To provide a further security test for the system, the console illustrated in FIGS. and 6 is also preferably capable of checking the voice pattern of the individual presenting the card against a voice pattern which is encoded onto the card itself, for example, digitally in magnetic ink. The customer presenting the card pronounces a coded word or phrase and this is recorded by the operator of the console on a suitable casette whose location is indicated on the console at 238. The signals derived from this recording are compared with the signals derived from the card representing the voice pattern of the holder of the card, and if there is a match within a certain range, a light behind the square indicated VOICE OK on the console is illuminated. The extent of quantitative voice mis-match which will be acceptable is set by the local manager or supervisor based on the acceptable level of customer insults and stole credit cards which will match. If the mis-match is outside the limits, the value of the mis-match is also preferably displayed so that a decision can be made as to whether to override and approve the transaction.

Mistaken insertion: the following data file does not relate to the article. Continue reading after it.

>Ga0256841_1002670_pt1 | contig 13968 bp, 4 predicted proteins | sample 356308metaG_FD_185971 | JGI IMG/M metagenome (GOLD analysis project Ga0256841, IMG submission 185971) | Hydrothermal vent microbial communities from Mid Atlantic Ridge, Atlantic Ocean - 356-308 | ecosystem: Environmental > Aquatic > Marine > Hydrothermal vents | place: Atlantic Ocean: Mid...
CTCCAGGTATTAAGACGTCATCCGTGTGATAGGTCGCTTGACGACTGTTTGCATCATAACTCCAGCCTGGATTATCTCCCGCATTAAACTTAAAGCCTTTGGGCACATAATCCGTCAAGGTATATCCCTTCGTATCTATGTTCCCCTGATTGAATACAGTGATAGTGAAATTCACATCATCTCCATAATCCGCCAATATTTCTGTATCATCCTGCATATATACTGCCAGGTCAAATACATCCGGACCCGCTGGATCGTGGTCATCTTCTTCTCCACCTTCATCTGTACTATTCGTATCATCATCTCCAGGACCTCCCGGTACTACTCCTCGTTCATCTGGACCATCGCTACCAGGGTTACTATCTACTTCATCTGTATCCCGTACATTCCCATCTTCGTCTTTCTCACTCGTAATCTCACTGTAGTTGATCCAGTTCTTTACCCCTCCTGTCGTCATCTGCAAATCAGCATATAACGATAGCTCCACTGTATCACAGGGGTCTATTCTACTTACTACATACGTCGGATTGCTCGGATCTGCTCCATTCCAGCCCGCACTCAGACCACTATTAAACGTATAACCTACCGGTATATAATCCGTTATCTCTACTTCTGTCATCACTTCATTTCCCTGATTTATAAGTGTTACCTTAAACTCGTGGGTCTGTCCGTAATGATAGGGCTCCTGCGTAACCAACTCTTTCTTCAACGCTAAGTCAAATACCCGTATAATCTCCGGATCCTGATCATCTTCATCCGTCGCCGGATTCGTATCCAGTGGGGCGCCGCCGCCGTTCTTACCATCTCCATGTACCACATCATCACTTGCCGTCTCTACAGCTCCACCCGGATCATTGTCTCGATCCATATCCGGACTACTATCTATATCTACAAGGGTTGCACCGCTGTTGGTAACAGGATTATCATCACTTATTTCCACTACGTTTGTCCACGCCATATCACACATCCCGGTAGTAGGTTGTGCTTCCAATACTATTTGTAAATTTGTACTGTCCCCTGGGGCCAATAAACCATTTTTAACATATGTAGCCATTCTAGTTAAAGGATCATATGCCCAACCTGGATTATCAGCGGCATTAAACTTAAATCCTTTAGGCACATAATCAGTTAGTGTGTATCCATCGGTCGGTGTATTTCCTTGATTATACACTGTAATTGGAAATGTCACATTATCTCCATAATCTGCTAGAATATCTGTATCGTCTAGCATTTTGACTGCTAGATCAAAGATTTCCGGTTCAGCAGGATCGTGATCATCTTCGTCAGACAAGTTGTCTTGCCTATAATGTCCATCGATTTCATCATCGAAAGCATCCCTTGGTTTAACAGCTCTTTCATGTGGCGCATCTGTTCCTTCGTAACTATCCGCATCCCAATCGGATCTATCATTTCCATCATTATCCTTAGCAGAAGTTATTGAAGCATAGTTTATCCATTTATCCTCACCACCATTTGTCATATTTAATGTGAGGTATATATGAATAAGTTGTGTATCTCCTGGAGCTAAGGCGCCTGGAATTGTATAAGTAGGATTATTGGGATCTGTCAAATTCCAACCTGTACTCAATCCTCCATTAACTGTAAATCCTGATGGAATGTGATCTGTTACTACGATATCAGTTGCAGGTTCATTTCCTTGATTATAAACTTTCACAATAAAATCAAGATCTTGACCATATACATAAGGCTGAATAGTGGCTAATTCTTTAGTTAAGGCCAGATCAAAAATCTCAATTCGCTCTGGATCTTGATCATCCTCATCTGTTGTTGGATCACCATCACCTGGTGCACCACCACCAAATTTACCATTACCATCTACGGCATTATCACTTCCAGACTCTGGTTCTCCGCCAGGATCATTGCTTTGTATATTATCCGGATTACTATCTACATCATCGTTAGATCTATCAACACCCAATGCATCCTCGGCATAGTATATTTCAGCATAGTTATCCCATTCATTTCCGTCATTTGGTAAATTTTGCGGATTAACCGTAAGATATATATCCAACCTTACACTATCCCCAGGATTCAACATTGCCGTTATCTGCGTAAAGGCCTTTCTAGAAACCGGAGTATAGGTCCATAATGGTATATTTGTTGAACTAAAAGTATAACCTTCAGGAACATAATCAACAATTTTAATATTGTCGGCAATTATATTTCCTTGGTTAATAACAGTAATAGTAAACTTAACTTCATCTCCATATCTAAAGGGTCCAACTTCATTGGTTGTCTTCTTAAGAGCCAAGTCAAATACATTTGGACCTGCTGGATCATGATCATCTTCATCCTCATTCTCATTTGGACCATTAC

If the cards are determined to be OK and the voice matches, the operator mounts the sales slip and it prints the embossed information on the card on the slip. At this time, the operator also manually enters into the keys 240 information regarding the transaction, particularly its amount and any other information such as the number of the credit card. This information is displayed on display 242, which may be of any suitable type. The operator can then quickly and simply check correlation between the displayed information on display 42 and the information on the sales slip. IF this information correlates, a store button 244 is depressed at which time the information entered on manual keys 240 and displayed at display 244 is written onto a third transaction magnetic tape indicated at 246. Operation of store button 244 also operates to clear keys 240 and display 242. Clear button 248 can be operated'by the supervisor in the event of an unacceptable test at any stage if, in the opinion of the operator, the transaction should be approved.